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Article contents

One hundred years of neglect in paediatric schistosomiasis

Published online by Cambridge University Press:  01 March 2017

AMAYA L. BUSTINDUY
Affiliation:
Department of Clinical Research, London School Of Hygiene & Tropical Medicine, Keppel Street, London WC1E 7HT, UK
STEPHEN WRIGHT
Affiliation:
Hospital for Tropical Diseases, Mortimer Market Centre, Mortimer Market, London WC1E 6JD, UK
ELIZABETH C. JOEKES
Affiliation:
Department of Radiology, The Royal Liverpool University Hospitals NHS Trust, Liverpool L78XP, UK
NARCIS B. KABATEREINE
Affiliation:
Schistosomiasis Control Initiative, Imperial College of London, 1 Norfolk Place, Paddington, London W2 1PG, UK
JUTTA REINHARD-RUPP
Affiliation:
Global Health R&D Department (route de la Verrerie 6, 1267 Coinsins, Switzerland) being part of the Biopharma Business of Merck KGaA, Darmstadt, Germany
CHARLES H. KING
Affiliation:
Center for Global Health and Diseases, Case Western Reserve University, 10900 Euclid Avenue, Cleveland, Ohio, 44106, USA
J. RUSSELL STOTHARD
Affiliation:
Department of Parasitology, Liverpool School of Tropical Medicine, Liverpool, L3 5QA, UK
Corresponding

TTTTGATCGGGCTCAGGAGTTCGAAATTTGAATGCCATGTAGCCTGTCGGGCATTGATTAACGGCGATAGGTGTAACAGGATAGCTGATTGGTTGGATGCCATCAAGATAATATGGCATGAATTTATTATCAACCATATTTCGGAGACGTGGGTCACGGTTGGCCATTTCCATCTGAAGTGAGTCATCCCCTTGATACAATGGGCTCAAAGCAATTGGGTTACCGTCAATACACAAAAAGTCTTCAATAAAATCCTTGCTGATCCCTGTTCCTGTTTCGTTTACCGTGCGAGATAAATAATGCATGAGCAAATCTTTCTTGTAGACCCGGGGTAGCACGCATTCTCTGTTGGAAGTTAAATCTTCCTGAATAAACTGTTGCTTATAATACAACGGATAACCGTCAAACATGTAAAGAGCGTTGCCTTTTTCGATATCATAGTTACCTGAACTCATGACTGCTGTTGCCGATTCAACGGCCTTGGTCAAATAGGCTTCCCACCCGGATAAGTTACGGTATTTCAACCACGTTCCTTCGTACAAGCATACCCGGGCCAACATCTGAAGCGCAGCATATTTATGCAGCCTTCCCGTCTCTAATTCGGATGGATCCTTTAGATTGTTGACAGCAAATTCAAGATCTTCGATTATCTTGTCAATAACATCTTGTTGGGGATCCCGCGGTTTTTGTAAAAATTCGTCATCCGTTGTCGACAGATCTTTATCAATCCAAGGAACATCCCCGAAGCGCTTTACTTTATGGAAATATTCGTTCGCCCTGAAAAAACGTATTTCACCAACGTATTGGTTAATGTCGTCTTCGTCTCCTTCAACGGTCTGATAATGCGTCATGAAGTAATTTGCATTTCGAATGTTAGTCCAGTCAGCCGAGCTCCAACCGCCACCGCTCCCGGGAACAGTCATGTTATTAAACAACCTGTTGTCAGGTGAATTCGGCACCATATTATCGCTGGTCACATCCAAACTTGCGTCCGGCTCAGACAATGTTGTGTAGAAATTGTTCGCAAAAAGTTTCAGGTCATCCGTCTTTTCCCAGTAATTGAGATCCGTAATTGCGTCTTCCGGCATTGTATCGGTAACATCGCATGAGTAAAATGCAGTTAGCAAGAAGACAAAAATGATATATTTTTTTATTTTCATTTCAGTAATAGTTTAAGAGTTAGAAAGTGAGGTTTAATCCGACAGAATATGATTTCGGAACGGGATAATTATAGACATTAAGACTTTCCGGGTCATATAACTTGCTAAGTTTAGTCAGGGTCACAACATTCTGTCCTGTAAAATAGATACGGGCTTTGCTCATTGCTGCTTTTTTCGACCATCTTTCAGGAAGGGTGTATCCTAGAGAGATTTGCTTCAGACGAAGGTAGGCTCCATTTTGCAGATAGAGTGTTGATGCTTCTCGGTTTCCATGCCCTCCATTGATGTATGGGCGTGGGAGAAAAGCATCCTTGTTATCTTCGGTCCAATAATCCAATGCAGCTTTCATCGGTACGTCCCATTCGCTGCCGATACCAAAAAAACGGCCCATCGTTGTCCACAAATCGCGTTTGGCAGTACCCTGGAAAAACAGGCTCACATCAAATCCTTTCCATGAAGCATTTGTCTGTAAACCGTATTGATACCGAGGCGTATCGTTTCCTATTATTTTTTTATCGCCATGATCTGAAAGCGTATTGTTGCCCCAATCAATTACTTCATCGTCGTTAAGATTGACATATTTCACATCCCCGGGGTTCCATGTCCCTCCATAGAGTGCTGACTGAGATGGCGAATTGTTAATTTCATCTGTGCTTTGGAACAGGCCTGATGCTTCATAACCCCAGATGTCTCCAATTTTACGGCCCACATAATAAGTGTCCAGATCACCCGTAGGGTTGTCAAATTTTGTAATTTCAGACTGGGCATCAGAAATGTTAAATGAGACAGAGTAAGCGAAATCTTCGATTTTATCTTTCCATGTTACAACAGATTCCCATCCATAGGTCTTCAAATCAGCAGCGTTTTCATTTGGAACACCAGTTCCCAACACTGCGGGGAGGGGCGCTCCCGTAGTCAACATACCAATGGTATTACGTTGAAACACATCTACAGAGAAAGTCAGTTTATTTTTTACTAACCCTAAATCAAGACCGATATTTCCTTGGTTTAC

Summary

Early in the history of schistosomiasis research, children under 5 years of age were known to be infected. Although this problem was recognized over 100 years ago, insufficient action has been taken to address this issue. Under current policy, such infected children only receive their first antiparasitic treatment (praziquantel – PZQ) upon entry into primary school as current mass drug administration programmes typically target school-aged children. For many infected children, they will wait up to 6 years before receiving their first medication and significant schistosomiasis-related morbidity may have already established. This inequity would not be accepted for other diseases. To unveil some of the reasons behind this neglect, it is paramount to understand the intricate historical relationship between schistosomiasis and British Imperial medicine, to underline its lasting influence on today's public health priorities. This review presents a perspective on the historical neglect of paediatric schistosomiasis, focusing on important gaps that persist from the early days after discovery of this parasite. Looking to end this inequity, we address several issues that need to be overcome to move forward towards the lasting success of schistosomiasis control and elimination efforts.

Type
Special Issue Review
Copyright
Copyright © Cambridge University Press 2017 

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